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http://dx.doi.org/10.1007/s00247-010-1765-9DOI Listing
December 2010

Role of spectral presaturation attenuated inversion-recovery fat-suppressed T2-weighted MR imaging in active inflammatory bowel disease.

J Magn Reson Imaging 2008 Nov;28(5):1133-40

Department of Radiology, Emory University School of Medicine, Atlanta, Georgia 30322, USA.

Purpose: To retrospectively evaluate the efficacy of spectral presaturation attenuated inversion-recovery (SPAIR) fat-suppressed (FS) partial Fourier single shot (SSH) T2-weighted (T2W) and gadolinium-enhanced (Gd) FS 3D-gradient echo (3DGRE) T1-weighted (T1W) delayed phase MRI to differentiate active bowel inflammation from fibrotic disease in patients with Crohn's disease (CD).

Materials And Methods: MRI studies of 81 patients (mean age, 43 years; range, 22-77 years; M:F ratio 33:48) had T2W and T1W imaging including SPAIR-SSH and delayed Gd-3DGRE. The ability to assess disease activity in bowel segments affected were retrospectively evaluated by a grading scheme based on subjective analysis of signal intensities. These results were compared against the standard clinical parameters of disease activity.

Results: SPAIR-SSH images correlated better (r=0.74, P<0.0001) with activity than delayed Gd-3DGRE (r=0.39, P=0.0003), with a significant difference between the two techniques (P<0.0001). SPAIR-SSH images showed higher specificity in detection of severely active disease in per patient (98%) and segmental (98%) analysis compared to Gd-3DGRE (57%, 70%). Gd-3DGRE technique showed significantly higher sensitivity (P=0.01) in identifying active disease in per patient (83%) and segmental (85%) analysis compared to SPAIR-SSH (70%, 64%).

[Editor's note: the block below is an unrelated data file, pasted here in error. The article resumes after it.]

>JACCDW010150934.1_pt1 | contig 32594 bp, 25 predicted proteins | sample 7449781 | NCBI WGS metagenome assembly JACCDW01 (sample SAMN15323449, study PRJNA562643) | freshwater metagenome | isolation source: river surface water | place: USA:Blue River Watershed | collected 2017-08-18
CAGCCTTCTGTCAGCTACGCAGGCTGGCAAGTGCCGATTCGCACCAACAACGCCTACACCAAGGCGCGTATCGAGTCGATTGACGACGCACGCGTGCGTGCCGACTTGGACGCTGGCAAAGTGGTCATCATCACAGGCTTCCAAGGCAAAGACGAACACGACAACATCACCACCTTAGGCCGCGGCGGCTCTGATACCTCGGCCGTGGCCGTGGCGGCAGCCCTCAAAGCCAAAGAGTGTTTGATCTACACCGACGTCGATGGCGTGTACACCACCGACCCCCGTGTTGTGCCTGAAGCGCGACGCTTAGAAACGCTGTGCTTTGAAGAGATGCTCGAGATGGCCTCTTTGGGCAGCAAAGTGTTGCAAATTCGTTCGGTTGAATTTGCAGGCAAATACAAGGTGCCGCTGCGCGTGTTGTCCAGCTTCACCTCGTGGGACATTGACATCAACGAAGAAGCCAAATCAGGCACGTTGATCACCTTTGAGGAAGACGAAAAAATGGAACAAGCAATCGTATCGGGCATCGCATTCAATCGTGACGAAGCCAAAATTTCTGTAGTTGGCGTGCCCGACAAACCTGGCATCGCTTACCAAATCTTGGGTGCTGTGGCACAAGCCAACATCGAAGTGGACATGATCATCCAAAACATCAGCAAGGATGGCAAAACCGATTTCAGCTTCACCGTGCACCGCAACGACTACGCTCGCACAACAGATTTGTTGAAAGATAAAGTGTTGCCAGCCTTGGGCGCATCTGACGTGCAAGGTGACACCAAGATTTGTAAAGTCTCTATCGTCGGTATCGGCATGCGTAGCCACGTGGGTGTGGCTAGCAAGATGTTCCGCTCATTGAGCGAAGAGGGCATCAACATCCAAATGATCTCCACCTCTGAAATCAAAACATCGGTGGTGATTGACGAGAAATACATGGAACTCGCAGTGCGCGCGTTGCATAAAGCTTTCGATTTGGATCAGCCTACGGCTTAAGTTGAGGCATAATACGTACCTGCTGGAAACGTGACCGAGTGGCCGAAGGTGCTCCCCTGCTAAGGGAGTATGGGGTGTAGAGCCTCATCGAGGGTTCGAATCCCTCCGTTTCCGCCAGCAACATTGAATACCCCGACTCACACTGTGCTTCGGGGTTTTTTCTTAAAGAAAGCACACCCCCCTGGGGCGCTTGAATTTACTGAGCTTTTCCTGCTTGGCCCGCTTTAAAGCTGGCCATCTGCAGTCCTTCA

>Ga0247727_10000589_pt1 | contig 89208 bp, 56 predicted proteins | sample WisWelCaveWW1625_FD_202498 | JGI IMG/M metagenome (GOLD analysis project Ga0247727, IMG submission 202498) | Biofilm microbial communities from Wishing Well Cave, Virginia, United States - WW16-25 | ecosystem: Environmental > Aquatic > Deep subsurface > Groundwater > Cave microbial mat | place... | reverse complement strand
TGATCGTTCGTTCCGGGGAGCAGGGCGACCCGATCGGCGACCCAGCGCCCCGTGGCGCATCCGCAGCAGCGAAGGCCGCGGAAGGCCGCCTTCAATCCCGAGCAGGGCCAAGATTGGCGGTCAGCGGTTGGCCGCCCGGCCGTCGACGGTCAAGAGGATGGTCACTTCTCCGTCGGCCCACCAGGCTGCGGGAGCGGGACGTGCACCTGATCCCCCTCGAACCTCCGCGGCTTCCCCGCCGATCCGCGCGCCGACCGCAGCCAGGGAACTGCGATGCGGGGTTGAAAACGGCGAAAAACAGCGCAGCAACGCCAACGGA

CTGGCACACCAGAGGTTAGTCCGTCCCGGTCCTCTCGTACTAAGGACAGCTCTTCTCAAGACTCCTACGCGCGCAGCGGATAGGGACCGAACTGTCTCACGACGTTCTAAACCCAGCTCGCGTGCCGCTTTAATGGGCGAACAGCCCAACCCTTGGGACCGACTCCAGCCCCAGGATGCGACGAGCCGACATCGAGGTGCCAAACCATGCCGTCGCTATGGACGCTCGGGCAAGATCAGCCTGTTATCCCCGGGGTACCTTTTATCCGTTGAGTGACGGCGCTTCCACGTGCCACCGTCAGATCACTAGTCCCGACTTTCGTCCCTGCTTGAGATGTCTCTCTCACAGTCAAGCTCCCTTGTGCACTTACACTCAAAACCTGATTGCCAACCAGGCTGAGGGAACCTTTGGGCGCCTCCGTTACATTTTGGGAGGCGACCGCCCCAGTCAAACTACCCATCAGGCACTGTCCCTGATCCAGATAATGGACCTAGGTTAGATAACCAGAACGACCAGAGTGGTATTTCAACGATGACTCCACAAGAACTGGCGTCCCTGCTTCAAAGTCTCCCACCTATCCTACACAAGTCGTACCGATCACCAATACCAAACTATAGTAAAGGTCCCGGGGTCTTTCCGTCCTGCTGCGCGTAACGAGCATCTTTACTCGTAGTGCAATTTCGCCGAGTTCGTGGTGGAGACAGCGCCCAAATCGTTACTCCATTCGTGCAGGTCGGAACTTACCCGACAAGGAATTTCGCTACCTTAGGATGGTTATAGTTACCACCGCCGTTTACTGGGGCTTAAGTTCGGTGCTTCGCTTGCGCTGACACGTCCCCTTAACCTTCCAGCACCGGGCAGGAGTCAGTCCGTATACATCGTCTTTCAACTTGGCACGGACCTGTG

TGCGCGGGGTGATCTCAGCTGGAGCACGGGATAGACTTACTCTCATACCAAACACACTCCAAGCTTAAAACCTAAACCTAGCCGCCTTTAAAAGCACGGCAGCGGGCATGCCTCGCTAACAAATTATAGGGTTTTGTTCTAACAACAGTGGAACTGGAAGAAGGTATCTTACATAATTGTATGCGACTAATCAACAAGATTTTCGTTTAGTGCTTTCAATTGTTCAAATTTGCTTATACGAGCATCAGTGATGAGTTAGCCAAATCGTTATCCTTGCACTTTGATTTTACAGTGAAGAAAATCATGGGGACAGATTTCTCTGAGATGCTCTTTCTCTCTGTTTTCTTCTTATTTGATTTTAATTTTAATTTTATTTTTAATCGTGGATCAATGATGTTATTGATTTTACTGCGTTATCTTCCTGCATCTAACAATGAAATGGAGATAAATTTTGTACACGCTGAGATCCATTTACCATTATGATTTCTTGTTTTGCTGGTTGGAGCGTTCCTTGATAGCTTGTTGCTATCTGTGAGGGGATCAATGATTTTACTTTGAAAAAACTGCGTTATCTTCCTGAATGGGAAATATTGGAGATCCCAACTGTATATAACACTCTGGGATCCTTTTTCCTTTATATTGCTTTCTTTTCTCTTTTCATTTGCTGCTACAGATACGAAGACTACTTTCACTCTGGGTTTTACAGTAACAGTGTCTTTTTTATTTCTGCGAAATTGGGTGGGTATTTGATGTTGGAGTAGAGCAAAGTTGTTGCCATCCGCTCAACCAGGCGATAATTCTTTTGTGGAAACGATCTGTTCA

Conclusion: SPAIR-SSH detects actively diseased CD bowel segments with a high level of specificity. Noninflammatory bowel fibrosis corresponds to abnormal uptake on delayed phase Gd-3DGRE images but without associated elevated abnormal signal on SPAIR-SSH.
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http://dx.doi.org/10.1002/jmri.21574DOI Listing
November 2008

Acute abdominal pain: value of non-contrast enhanced ultra-low-dose multi-detector row CT as a substitute for abdominal radiographs.

Emerg Radiol 2009 Jan 3;16(1):61-70. Epub 2008 Jul 3.

Division of Abdominal Imaging, Department of Radiology, Emory University School of Medicine, 1364 Clifton Road NE, Atlanta, GA 30322, USA.